Prof. E.K.A. (Eberhard) Gill.
Professor and chair of Space Systems Engineering.
Your private life?
“I was born in Öhringen, Germany, in 1961. I have been married to my wife, Margit, for 25 years. Together we have a daughter, who is now 25, and a son, who is 22. Katherina is studying for a Master’s in physics in Frankfurt. Johannes is studying media technology in Vienna. Margit and I have been living in Delft for five years. My wife studied theology and is now working at the language course bureau of the Goethe Institute in Rotterdam. Before moving here, we lived in Oberpfaffenhofen near Munich. Anyone involved with space industry has heard of the town, because the German Aerospace Center (DLR) is located there.”
What is your favourite hobby?
“Culture and nature are my big passions. I enjoy going on walks in the countryside. My wife and I are busy doing a walk from Munich to Venice over the Alps. We are doing this in stages. Every year we walk for three or four days. We have now done about 80% of the walk. In August we will continue from Belluno in Italy. I also read a lot. My wife and I are involved with art projects (see www.gills-web.de), which allow us to combine our professional interests in theology and spaceflight. One of our projects is our Kultur-Netzplan (cultural network map). This is a map of Munich’s underground and urban railway system, in which all the stations have the names of persons who have made great contributions to physics, philosophy, politics, art and film.”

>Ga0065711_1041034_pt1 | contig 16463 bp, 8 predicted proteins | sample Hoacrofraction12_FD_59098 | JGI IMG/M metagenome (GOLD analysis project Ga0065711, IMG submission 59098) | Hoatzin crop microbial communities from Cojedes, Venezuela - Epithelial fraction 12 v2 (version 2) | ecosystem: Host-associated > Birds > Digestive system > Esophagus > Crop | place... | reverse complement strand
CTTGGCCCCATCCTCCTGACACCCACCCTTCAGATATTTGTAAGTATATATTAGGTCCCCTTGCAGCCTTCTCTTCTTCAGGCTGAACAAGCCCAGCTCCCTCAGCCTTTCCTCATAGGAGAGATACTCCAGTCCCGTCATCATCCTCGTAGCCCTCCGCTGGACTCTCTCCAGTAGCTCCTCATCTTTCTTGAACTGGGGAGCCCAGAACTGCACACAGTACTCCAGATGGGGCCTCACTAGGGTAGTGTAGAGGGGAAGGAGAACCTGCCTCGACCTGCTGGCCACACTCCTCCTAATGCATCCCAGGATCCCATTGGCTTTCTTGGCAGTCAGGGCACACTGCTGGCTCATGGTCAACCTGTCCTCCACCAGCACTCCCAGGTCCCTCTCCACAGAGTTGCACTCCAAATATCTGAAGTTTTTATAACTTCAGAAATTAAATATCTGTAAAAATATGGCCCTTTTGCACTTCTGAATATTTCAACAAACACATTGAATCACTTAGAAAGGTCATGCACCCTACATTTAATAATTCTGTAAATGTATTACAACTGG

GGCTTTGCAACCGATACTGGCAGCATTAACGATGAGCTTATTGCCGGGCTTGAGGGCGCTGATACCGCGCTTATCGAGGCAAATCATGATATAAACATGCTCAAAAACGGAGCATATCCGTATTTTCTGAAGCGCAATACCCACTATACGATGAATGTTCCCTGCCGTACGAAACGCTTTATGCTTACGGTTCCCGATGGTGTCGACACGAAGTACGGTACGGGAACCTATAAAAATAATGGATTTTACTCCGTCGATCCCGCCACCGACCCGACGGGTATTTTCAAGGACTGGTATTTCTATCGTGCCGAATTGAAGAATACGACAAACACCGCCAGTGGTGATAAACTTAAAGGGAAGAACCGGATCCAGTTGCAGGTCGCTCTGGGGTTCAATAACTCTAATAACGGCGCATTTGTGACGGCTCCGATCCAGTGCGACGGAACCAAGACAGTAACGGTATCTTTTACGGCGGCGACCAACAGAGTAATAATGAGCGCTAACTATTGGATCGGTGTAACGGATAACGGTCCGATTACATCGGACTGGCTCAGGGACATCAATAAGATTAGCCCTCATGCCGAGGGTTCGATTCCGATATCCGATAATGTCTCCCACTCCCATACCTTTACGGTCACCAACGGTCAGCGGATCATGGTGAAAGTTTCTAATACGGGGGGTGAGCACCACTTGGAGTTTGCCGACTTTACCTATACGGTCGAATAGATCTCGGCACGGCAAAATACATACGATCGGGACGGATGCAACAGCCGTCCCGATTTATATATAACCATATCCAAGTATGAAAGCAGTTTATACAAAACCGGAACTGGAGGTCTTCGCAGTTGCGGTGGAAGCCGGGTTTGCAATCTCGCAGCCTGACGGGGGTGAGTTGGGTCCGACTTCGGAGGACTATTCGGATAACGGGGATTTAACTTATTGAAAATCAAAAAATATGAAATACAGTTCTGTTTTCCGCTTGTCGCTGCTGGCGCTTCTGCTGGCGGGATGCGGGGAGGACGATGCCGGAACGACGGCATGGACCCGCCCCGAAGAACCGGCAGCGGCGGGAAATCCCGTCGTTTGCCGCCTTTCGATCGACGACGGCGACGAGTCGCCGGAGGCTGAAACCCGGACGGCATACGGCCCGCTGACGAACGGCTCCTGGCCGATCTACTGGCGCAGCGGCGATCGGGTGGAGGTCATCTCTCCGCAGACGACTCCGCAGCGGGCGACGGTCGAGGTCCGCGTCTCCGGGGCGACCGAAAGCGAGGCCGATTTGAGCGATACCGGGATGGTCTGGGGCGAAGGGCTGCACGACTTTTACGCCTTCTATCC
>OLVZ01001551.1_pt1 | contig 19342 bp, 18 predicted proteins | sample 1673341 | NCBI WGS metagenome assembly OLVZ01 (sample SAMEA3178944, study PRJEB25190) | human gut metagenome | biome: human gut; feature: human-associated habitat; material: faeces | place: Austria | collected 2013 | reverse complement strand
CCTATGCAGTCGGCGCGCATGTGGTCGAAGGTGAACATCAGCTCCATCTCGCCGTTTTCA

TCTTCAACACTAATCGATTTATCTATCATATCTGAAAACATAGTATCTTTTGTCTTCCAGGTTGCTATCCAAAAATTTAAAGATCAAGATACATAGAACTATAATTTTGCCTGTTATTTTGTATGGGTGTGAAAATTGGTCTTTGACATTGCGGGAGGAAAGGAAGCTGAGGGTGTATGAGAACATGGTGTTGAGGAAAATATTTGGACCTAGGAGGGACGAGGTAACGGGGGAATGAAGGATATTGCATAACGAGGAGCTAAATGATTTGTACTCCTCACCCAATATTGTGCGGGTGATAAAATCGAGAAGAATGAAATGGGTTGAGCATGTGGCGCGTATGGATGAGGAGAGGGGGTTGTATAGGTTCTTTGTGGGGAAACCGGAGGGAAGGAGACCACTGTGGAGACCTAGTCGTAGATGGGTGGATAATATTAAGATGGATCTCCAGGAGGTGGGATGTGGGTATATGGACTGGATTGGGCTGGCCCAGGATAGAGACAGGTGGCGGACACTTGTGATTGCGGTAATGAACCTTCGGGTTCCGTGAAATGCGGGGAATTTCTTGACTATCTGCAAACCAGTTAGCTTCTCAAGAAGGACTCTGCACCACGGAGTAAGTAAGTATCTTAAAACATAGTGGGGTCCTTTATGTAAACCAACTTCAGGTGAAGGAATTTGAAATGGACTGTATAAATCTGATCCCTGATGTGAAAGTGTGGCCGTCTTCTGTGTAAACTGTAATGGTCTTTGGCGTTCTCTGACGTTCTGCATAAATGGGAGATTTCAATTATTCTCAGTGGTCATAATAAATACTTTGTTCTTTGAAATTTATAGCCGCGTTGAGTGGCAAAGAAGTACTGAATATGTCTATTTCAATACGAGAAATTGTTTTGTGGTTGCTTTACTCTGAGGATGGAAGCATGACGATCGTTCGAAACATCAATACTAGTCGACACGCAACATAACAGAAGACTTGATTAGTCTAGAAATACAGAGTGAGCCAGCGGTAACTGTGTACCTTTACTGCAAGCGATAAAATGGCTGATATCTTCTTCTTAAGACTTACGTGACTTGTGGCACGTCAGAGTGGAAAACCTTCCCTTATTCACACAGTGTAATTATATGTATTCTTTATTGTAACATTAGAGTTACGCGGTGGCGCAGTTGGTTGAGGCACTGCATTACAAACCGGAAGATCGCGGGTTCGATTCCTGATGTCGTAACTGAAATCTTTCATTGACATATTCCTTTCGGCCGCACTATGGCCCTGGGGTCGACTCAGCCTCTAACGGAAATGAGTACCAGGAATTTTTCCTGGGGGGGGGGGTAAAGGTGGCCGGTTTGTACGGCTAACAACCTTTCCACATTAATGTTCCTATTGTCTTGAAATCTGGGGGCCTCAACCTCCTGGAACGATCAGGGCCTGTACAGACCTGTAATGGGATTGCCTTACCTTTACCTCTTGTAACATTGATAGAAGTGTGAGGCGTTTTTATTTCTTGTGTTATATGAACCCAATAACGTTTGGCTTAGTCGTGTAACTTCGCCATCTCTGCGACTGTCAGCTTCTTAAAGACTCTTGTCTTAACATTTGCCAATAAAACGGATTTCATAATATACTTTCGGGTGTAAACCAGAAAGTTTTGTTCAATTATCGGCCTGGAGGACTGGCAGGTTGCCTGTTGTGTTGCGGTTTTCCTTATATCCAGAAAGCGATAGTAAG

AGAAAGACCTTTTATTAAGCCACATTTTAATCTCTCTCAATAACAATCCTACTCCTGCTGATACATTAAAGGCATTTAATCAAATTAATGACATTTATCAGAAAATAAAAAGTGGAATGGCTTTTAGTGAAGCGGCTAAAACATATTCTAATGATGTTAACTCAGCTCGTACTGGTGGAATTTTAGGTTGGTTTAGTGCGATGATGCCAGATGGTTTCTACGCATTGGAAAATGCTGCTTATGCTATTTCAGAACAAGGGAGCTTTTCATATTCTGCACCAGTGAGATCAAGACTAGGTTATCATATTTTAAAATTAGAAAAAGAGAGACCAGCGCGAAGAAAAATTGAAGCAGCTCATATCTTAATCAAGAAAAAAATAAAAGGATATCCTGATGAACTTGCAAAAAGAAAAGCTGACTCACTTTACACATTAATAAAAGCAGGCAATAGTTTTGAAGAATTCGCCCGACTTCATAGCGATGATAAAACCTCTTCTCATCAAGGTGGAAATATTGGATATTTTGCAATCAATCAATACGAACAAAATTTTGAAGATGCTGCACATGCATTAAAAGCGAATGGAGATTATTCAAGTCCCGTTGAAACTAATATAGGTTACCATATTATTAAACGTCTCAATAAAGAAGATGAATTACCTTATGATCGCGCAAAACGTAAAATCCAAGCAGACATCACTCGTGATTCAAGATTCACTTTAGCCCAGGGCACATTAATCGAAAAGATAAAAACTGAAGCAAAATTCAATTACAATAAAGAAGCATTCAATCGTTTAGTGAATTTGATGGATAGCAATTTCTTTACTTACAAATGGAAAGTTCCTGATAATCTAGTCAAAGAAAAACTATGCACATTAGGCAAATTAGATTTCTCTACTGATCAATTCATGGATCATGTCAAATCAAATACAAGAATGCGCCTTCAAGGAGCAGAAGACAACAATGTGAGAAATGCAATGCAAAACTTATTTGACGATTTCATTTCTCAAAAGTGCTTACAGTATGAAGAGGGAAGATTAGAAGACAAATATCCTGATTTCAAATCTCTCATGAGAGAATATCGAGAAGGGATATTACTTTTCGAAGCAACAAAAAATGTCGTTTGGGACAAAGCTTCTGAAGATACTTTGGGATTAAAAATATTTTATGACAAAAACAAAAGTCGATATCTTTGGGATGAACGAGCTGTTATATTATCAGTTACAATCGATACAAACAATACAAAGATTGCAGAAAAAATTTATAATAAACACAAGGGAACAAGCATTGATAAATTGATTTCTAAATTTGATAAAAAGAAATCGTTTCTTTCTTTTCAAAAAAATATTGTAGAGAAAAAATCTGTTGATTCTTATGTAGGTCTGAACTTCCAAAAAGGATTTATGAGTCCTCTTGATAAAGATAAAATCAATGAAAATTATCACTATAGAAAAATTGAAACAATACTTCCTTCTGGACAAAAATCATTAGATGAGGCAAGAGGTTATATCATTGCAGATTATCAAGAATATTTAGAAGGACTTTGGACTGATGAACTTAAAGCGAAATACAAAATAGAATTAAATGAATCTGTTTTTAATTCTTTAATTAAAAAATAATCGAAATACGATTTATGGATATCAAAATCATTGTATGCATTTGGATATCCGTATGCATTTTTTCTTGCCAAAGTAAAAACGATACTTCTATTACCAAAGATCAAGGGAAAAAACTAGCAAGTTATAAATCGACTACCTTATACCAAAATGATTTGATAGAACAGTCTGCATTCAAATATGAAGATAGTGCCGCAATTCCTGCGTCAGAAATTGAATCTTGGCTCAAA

Your career in brief?
“I studied physics at the University of Tübingen in Germany, where I obtained a PhD in theoretical astrophysics. I also obtained a Master’s in Space Systems Engineering at TU Delft in 2005. I worked for almost twenty years as a researcher at the German Aerospace Center. Since 2007, I have been chair of SSE at TU Delft.”
What has been the high point of your career?
“Obtaining my Master’s in Space Systems Engineering as part of the SpaceTech programme at TU Delft. It was a fantastic course that covers everything to do with spaceflight. The course had a very broad scope, but was also in-depth. All aspects were covered: from entrepreneurship to legal issues to psychology. I also learned a great deal at a personal level. It was quite strenuous for me because I did the course, which represents a study load of around 1200 hours, in addition to my normal work. But I enjoyed it a great deal.”
What is the most enjoyable aspect of your work?
“Working together with students. A unique feature of our group is that we not only work at a theoretical level, we actually build satellites that go into space. This is very exciting and challenging! For example: the first Dutch students’ satellite, Delfi-C3, was launched in 2008.